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      Which Biomarker is the Best for Predicting Mortality in Incident Peritoneal Dialysis Patients: NT-ProBNP, Cardiac TnT, or hsCRP? : A Prospective Observational Study

      , MD, , MD, , MD, , MD, , MD, , MD, PhD, , MD, PhD, , MD, PhD, , MD, PhD, , MD, PhD, , MD, PhD, , MD, PhD


      Wolters Kluwer Health

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          Although numerous previous studies have explored various biomarkers for their ability to predict mortality in end-stage renal disease (ESRD) patients, these studies have been limited by retrospective analyses, mostly prevalent dialysis patients, and the measurement of only 1 or 2 biomarkers. This prospective study was aimed to evaluate the association between 3 biomarkers and mortality in incident 335 ESRD patients starting continuous ambulatory peritoneal dialysis (CAPD) in Korea. According to the baseline NT-proBNP, cTnT, and hsCRP levels, the patients were stratified into tertiles, and cardiovascular (CV) and all-cause mortalities were compared. Additionally, time-dependent ROC curves were constructed, and the net reclassification index (NRI) and integrated discrimination improvement (IDI) of the models with various biomarkers were calculated. We found the upper tertile of NT-proBNP was significantly associated with increased risk of both CV and all-cause mortalities. However, the upper tertile of hsCRP was significantly related only to the high risk of all-cause mortality even after adjustment for age, sex, and white blood cell counts. Moreover, NT-proBNP had the highest predictive power for CV mortality, whereas hsCRP was the best prognostic marker for all-cause mortality among these biomarkers. In conclusions, NT-proBNP is a more significant prognostic factor for CV mortality than cTnT and hsCRP, whereas hsCRP is a more significant predictor than NT-proBNP and cTnT for all-cause mortality in incident peritoneal dialysis patients.

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          Most cited references 53

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          Recommendations for chamber quantification: a report from the American Society of Echocardiography's Guidelines and Standards Committee and the Chamber Quantification Writing Group, developed in conjunction with the European Association of Echocardiography, a branch of the European Society of Cardiology.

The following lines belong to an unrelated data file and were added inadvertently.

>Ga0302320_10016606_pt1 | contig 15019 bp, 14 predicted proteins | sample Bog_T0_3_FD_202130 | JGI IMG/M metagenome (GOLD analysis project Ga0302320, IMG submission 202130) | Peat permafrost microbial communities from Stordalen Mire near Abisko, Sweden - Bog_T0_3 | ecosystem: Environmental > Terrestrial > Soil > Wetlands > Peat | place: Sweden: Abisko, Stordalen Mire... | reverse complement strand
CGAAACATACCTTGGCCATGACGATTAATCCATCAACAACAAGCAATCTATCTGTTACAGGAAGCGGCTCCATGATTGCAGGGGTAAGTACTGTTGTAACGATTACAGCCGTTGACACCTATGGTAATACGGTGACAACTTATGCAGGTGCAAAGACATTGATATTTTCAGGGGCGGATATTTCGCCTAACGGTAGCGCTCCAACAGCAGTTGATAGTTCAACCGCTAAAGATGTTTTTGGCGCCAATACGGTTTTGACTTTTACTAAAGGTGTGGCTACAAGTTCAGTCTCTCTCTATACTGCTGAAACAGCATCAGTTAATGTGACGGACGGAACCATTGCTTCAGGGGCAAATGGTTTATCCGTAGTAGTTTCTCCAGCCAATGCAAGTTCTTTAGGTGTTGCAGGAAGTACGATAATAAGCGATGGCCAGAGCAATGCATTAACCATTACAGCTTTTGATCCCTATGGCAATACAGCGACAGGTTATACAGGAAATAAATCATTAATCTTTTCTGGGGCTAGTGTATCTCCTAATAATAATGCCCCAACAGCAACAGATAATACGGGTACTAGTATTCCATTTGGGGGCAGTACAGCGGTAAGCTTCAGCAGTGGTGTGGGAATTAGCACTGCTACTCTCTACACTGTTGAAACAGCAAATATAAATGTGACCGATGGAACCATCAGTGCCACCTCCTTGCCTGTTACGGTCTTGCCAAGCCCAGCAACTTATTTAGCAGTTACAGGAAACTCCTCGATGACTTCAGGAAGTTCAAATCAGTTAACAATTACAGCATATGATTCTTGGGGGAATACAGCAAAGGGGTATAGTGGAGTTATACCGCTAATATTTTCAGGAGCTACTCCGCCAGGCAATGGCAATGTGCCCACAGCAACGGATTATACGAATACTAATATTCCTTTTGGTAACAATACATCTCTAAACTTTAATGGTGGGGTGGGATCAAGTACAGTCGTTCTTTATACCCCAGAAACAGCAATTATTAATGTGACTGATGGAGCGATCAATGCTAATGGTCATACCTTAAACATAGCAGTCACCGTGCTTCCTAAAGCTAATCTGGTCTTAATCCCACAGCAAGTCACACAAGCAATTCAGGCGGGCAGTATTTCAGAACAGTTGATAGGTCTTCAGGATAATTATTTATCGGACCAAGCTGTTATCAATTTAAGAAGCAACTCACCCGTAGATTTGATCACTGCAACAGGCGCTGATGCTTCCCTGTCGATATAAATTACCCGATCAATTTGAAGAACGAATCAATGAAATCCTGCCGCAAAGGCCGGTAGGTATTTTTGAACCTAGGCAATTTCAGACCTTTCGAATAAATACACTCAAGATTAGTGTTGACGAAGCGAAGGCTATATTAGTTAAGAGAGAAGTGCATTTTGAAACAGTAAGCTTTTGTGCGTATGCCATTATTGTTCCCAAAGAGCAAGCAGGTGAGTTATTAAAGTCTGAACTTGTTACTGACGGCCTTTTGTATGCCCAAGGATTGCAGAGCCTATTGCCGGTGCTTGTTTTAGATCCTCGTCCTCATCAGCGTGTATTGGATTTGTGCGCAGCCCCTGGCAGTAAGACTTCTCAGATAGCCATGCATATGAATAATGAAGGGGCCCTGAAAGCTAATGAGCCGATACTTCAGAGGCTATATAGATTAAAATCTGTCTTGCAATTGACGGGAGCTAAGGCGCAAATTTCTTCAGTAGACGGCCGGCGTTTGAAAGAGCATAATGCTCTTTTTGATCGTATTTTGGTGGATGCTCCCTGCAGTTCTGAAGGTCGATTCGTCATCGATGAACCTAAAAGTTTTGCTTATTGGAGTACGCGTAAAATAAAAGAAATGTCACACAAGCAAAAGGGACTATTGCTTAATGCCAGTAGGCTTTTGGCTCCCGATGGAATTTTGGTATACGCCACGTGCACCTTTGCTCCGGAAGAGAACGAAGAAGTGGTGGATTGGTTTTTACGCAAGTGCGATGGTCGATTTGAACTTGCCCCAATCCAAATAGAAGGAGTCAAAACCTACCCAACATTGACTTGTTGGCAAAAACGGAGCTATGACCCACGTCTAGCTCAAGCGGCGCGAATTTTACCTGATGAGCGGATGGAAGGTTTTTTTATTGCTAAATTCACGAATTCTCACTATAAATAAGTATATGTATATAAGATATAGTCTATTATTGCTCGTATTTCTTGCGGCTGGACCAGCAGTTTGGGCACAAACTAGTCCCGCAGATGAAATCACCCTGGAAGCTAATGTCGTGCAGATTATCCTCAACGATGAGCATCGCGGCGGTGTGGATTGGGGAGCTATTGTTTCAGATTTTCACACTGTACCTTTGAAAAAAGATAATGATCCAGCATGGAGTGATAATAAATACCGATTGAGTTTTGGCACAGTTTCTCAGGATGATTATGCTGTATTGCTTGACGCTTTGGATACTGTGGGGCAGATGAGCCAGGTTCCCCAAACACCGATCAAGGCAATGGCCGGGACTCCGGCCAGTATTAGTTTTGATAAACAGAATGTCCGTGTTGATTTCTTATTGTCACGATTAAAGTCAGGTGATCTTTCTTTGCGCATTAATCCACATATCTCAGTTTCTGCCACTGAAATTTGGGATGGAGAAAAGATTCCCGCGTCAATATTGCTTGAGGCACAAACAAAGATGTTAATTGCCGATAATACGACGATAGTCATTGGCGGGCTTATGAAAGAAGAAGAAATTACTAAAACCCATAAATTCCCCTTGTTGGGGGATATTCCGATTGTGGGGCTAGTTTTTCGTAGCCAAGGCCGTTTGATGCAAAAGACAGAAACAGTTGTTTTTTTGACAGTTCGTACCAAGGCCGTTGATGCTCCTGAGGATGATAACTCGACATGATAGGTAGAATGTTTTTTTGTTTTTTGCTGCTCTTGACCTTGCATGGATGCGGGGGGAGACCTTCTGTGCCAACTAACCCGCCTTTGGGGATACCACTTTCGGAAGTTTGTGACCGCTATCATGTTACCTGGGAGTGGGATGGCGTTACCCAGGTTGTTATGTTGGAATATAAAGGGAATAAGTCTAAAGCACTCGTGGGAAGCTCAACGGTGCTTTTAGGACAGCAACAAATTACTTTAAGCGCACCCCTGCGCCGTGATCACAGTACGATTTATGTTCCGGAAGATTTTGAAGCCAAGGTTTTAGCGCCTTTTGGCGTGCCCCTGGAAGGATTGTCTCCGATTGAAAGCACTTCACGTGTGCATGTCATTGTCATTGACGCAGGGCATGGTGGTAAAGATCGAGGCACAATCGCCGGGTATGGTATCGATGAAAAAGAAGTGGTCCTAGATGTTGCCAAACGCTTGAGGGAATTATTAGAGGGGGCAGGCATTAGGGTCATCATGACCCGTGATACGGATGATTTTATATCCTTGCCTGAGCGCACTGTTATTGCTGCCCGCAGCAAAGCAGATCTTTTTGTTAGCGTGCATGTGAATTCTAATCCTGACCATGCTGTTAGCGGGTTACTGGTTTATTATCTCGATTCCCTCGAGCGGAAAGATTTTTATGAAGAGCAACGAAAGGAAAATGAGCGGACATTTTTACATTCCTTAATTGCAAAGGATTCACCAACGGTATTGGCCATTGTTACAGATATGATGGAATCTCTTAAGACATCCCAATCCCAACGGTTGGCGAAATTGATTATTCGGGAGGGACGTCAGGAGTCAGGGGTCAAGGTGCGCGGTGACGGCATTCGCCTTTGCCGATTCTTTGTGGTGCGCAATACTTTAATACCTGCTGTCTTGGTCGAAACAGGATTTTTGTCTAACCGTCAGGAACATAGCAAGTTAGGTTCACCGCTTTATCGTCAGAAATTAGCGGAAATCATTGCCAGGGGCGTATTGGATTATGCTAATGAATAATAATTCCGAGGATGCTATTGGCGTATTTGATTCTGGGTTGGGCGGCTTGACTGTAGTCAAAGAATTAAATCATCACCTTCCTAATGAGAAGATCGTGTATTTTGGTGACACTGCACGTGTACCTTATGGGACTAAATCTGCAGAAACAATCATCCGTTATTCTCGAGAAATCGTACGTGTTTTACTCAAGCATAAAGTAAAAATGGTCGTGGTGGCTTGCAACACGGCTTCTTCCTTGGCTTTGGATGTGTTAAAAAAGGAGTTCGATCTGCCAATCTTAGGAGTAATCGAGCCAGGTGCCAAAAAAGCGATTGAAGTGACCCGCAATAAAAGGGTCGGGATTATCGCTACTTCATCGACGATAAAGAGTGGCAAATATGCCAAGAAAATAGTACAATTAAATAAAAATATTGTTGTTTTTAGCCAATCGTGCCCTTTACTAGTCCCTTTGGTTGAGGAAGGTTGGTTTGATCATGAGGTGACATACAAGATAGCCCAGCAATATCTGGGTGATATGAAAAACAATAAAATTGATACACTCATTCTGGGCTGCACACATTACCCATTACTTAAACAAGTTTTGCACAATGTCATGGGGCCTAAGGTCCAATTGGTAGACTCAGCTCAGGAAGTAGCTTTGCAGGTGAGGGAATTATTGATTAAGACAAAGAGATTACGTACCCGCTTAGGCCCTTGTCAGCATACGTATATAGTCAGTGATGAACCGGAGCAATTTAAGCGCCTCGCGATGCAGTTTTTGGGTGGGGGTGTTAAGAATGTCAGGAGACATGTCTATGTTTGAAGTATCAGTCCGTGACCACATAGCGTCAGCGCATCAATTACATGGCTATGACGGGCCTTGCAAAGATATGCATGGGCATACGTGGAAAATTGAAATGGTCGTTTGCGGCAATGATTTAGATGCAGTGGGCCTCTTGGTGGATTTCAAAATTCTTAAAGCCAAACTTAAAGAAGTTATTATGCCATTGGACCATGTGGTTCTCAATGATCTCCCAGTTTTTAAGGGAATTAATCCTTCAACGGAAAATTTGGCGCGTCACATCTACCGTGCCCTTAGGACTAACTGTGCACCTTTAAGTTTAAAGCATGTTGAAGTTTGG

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            Evaluating the added predictive ability of a new marker: from area under the ROC curve to reclassification and beyond.

            Identification of key factors associated with the risk of developing cardiovascular disease and quantification of this risk using multivariable prediction algorithms are among the major advances made in preventive cardiology and cardiovascular epidemiology in the 20th century. The ongoing discovery of new risk markers by scientists presents opportunities and challenges for statisticians and clinicians to evaluate these biomarkers and to develop new risk formulations that incorporate them. One of the key questions is how best to assess and quantify the improvement in risk prediction offered by these new models. Demonstration of a statistically significant association of a new biomarker with cardiovascular risk is not enough. Some researchers have advanced that the improvement in the area under the receiver-operating-characteristic curve (AUC) should be the main criterion, whereas others argue that better measures of performance of prediction models are needed. In this paper, we address this question by introducing two new measures, one based on integrated sensitivity and specificity and the other on reclassification tables. These new measures offer incremental information over the AUC. We discuss the properties of these new measures and contrast them with the AUC. We also develop simple asymptotic tests of significance. We illustrate the use of these measures with an example from the Framingham Heart Study. We propose that scientists consider these types of measures in addition to the AUC when assessing the performance of newer biomarkers.